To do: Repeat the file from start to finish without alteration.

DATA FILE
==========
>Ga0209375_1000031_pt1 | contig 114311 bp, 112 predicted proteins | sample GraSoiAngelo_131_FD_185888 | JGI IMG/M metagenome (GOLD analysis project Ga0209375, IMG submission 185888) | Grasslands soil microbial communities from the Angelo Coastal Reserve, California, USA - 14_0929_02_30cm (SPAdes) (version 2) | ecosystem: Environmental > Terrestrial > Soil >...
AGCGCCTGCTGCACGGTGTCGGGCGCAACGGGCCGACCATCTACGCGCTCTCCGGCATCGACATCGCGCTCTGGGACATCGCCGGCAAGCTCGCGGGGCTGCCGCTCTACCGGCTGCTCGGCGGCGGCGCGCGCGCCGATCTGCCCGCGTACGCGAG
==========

>Ga0209375_1000031_pt1 | contig 114311 bp, 112 predicted proteins | sample GraSoiAngelo_131_FD_185888 | JGI IMG/M metagenome (GOLD analysis project Ga0209375, IMG submission 185888) | Grasslands soil microbial communities from the Angelo Coastal Reserve, California, USA - 14_0929_02_30cm (SPAdes) (version 2) | ecosystem: Environmental > Terrestrial > Soil >...
AGCGCCTGCTGCACGGTGTCGGGCGCAACGGGCCGACCATCTACGCGCTCTCCGGCATCGACATCGCGCTCTGGGACATCGCCGGCAAGCTCGCGGGGCTGCCGCTCTACCGGCTGCTCGGCGGCGGCGCGCGCGCCGATCTGCCCGCGTACGCGAG